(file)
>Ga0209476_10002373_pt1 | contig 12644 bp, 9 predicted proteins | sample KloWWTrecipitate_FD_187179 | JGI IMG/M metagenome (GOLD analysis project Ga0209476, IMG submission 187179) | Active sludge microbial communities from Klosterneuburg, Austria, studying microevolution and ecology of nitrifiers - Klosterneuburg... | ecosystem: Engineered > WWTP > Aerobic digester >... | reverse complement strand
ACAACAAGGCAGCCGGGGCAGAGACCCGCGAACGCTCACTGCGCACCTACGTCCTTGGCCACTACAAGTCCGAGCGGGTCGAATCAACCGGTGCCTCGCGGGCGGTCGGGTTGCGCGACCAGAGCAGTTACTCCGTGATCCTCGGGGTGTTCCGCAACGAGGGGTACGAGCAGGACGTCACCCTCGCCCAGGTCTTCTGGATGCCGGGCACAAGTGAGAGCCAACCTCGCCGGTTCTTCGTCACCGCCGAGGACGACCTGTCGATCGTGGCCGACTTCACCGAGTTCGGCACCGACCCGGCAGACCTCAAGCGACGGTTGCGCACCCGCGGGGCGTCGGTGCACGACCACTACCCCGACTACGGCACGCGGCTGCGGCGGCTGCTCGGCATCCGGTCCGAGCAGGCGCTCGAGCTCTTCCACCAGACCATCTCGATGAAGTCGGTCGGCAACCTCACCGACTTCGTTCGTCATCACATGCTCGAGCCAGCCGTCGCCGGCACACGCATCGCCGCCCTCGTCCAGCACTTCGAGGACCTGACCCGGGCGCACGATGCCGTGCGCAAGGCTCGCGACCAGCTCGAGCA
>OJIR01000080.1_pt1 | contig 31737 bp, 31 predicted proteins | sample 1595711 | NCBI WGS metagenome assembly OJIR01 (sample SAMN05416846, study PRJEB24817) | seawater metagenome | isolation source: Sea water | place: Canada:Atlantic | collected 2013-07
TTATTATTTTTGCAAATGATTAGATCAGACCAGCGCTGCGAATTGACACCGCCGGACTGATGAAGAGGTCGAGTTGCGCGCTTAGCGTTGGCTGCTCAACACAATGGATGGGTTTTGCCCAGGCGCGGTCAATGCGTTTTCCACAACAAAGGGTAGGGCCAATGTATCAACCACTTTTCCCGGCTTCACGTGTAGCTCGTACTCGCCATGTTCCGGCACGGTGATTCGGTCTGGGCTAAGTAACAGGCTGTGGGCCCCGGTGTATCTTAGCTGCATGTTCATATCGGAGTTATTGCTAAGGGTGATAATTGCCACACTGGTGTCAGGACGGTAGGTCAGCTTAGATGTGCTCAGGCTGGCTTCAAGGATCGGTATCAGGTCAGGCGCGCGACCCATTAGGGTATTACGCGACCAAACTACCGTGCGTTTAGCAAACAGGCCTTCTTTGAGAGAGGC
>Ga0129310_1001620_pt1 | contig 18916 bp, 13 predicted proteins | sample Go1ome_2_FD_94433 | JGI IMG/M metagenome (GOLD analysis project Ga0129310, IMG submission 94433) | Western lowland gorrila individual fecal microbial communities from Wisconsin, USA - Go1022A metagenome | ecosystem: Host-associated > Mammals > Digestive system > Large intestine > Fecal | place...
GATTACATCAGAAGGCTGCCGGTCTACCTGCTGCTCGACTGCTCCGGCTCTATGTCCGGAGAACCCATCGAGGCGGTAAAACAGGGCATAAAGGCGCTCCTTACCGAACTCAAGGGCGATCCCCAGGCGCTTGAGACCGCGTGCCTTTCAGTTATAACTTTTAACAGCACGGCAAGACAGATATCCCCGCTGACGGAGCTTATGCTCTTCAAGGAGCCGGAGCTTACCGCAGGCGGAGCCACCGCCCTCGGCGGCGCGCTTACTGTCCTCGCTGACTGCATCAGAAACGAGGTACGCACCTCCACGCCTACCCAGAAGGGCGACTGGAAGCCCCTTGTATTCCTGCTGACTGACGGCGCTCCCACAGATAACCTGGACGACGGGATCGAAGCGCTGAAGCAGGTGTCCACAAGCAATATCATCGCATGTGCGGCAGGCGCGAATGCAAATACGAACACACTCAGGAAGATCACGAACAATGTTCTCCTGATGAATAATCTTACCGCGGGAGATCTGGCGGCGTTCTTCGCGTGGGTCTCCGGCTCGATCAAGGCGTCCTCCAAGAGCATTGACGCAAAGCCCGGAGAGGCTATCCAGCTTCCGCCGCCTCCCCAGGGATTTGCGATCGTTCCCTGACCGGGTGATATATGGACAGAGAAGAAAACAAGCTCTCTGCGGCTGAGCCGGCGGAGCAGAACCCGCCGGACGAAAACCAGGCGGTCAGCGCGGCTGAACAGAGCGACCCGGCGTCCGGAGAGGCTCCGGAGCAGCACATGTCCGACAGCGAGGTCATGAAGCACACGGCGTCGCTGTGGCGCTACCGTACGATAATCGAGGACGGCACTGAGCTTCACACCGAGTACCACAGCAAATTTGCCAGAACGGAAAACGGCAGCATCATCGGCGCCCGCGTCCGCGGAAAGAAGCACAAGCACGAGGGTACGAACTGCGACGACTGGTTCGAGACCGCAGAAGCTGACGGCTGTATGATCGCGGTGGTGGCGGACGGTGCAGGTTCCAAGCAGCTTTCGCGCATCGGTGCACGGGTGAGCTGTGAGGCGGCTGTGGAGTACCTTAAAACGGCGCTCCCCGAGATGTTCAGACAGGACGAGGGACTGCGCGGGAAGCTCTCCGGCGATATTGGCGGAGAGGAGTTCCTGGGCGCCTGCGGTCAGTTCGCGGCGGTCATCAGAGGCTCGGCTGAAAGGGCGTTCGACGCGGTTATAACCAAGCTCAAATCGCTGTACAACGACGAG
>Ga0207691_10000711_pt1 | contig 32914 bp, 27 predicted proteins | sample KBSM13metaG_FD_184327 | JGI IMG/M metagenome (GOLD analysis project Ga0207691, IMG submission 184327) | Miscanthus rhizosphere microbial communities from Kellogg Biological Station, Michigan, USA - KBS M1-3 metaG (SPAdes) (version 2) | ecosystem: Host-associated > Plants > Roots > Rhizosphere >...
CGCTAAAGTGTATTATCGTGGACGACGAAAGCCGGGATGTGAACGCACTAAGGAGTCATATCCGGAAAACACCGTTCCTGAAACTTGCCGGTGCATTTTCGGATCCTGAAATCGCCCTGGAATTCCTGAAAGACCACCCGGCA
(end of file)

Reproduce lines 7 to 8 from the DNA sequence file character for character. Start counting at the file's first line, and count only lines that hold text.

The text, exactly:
>Ga0207691_10000711_pt1 | contig 32914 bp, 27 predicted proteins | sample KBSM13metaG_FD_184327 | JGI IMG/M metagenome (GOLD analysis project Ga0207691, IMG submission 184327) | Miscanthus rhizosphere microbial communities from Kellogg Biological Station, Michigan, USA - KBS M1-3 metaG (SPAdes) (version 2) | ecosystem: Host-associated > Plants > Roots > Rhizosphere >...
CGCTAAAGTGTATTATCGTGGACGACGAAAGCCGGGATGTGAACGCACTAAGGAGTCATATCCGGAAAACACCGTTCCTGAAACTTGCCGGTGCATTTTCGGATCCTGAAATCGCCCTGGAATTCCTGAAAGACCACCCGGCA